Spokesman Jano Cabrera quipped, "Everyone's real proud of Lieberman. He engenders the kind of loyalty that you don't see with other politicians."

Loyalty, indeed. Not one of these guys would intimate just when the death toll began to toll, nor would they throw out a guess as to why the Lieberman campaign never really gathered too much momentum or enthusiasm from voters.

Before he addressed supporters, Joseph I. Lieberman called both Sens. John Kerry and John Edwards to offer his congratulations. In his speech to supporters, Lieberman promised to throw his support behind whoever wins the Democratic nomination.

"The most important thing is that we deny Bush a second term," he said. Just who will do that denying remains to be seen.
--Tali Aronsky


Tues. Feb. 3: With less then 24 hours until South Carolinians go to the polls, a voiceless Sen. Edwards is trekking all across the state, trying to rack up as much support as possible. Besides Al Sharpton, Edwards is the only candidate campaigning in South Carolina today. While the state should belong to Edwards, Sen. Kerry is not far behind in most recent polls. And while the Edwards camp is confident that they have a strong ground game, it remains to be seen how strong an operation the others have (notably Kerry) in South Carolina.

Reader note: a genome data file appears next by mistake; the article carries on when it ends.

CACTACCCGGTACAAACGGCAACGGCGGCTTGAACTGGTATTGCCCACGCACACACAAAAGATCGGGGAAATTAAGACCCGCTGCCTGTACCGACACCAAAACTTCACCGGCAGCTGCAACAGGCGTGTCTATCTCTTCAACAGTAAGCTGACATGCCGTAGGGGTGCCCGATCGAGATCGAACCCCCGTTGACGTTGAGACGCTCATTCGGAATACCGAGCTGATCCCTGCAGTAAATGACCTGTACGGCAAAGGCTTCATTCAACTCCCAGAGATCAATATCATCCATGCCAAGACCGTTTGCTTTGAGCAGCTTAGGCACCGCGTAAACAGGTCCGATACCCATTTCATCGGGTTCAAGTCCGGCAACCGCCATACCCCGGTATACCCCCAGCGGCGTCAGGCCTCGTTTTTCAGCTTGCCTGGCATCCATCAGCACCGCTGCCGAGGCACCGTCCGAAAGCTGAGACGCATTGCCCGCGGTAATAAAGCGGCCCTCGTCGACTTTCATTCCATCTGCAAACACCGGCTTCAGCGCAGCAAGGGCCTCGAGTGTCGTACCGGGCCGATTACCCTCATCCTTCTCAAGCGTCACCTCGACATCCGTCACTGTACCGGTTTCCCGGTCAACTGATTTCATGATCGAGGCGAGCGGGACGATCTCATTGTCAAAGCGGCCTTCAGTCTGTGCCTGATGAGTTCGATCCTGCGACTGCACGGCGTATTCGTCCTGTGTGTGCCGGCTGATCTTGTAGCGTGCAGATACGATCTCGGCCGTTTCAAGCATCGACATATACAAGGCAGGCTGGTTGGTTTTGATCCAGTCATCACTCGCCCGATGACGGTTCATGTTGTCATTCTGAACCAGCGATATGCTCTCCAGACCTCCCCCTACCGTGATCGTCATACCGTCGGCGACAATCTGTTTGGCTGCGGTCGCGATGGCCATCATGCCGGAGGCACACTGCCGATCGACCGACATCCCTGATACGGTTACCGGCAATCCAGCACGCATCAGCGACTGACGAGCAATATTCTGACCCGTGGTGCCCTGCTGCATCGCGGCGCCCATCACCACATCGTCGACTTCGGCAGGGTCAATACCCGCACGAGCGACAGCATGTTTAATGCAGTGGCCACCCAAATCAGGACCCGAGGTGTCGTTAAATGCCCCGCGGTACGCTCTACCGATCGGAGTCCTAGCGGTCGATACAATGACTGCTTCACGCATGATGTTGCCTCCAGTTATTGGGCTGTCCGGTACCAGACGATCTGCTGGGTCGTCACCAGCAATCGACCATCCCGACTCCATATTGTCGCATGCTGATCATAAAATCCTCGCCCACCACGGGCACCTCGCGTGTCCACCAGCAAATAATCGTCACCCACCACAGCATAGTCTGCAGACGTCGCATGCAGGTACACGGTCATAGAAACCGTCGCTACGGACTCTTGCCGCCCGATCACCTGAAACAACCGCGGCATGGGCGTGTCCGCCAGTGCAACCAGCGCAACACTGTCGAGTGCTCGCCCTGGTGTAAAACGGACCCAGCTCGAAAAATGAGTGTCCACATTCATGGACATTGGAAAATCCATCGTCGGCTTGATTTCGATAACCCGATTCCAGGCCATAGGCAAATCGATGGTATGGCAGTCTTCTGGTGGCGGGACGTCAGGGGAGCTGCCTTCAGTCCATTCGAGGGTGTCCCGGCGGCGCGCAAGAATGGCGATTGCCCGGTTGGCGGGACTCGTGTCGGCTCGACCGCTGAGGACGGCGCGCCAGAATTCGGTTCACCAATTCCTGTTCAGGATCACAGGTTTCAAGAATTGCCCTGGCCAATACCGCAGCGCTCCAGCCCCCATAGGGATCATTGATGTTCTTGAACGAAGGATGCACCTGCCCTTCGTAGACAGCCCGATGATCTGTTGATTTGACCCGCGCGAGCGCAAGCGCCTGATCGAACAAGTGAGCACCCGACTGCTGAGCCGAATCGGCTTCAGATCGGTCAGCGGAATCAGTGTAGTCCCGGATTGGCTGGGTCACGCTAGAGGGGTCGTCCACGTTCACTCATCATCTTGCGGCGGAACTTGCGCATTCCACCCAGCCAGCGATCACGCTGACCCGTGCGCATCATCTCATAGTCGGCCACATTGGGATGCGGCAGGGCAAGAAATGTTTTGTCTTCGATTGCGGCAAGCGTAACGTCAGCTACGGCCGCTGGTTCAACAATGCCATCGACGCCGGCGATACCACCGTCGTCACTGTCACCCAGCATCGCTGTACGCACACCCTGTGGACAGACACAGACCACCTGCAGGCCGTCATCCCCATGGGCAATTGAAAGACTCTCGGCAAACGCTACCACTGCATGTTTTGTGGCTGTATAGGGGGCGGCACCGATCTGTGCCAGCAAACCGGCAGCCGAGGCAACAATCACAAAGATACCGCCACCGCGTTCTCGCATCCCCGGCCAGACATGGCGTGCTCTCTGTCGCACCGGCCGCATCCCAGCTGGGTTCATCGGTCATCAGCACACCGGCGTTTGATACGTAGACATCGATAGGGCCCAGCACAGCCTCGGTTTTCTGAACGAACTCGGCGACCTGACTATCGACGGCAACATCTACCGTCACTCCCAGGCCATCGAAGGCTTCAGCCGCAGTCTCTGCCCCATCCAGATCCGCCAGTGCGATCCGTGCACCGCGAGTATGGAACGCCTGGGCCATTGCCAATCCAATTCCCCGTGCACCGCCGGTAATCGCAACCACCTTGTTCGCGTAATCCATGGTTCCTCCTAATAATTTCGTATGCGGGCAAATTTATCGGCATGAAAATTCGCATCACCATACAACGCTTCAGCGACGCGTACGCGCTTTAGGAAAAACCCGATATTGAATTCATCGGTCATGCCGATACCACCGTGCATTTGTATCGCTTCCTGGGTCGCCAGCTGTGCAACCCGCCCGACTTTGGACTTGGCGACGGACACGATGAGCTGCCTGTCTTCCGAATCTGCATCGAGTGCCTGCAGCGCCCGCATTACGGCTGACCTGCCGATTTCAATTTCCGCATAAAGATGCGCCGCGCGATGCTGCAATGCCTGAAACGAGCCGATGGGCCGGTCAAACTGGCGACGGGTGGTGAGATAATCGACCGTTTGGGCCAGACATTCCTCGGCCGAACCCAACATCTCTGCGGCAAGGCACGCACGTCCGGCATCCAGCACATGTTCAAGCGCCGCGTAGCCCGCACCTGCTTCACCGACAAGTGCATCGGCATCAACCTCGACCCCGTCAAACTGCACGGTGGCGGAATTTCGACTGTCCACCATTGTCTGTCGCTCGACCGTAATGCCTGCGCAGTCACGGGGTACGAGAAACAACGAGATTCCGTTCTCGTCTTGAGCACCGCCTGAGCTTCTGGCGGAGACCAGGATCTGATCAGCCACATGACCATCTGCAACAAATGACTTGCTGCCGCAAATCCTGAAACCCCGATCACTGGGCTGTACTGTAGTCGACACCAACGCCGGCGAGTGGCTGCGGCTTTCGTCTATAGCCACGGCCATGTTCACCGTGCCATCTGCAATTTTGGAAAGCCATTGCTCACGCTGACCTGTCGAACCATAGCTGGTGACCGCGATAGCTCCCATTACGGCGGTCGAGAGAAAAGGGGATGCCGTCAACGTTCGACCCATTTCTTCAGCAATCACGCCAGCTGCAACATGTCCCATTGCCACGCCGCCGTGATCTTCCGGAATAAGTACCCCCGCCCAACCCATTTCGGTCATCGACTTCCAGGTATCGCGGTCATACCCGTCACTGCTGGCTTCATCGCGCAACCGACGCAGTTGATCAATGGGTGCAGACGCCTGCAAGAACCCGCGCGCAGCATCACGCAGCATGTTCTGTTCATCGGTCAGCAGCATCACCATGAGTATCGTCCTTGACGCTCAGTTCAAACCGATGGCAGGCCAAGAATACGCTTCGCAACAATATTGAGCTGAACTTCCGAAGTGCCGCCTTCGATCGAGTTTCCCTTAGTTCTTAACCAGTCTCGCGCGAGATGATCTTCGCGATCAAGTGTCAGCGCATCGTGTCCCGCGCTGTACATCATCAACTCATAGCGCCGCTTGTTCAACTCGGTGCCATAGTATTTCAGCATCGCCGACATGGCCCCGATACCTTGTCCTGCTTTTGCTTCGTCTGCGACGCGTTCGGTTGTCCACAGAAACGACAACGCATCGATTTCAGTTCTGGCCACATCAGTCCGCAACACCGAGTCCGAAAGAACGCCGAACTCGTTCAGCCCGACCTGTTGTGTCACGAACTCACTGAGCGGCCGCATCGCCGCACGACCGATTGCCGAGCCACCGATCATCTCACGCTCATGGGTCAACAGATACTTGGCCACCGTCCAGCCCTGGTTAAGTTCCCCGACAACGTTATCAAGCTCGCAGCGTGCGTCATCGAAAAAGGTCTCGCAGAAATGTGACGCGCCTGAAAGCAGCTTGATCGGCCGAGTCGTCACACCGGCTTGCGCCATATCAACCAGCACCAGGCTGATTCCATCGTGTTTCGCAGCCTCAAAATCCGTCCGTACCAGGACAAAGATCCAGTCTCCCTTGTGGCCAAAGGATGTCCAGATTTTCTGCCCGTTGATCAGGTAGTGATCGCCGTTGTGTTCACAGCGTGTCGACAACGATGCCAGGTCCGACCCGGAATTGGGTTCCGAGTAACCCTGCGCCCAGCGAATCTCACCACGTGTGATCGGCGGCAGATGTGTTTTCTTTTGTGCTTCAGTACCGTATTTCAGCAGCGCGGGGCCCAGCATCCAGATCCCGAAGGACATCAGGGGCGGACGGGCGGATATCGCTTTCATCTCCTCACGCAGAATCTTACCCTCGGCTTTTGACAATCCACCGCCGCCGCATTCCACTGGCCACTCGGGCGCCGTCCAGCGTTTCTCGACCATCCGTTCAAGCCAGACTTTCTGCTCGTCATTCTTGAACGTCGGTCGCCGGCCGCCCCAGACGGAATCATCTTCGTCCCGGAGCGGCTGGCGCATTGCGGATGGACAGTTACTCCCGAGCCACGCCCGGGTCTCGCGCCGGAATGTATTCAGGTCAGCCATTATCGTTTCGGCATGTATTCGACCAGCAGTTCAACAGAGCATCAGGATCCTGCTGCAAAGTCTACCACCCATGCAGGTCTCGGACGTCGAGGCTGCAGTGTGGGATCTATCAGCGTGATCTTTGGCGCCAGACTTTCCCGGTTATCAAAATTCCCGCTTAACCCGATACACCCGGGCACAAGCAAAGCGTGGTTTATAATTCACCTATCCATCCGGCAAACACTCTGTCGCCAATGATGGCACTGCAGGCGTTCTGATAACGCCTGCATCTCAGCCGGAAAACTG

Everyone knows that Edwards MUST win South Carolina or we can say bye-bye to his campaign. With this in mind, Edwards has spent the majority of his time since placing fourth in New Hampshire in the Palmetto State. He has also made trips to Oklahoma, Missouri and New Mexico, but if he loses in South Carolina then any other state is irrelevant, so this is where the focus has been. His ads are saturating the airwaves and his visibility throughout the state is getting him a ton of local media attention. Besides the media, Edwards was joined today by his three children – Jack, Emma Claire and Cate – and his national campaign chair Harvey Gant (the former mayor of Charleston and first African-American to go to Clemson).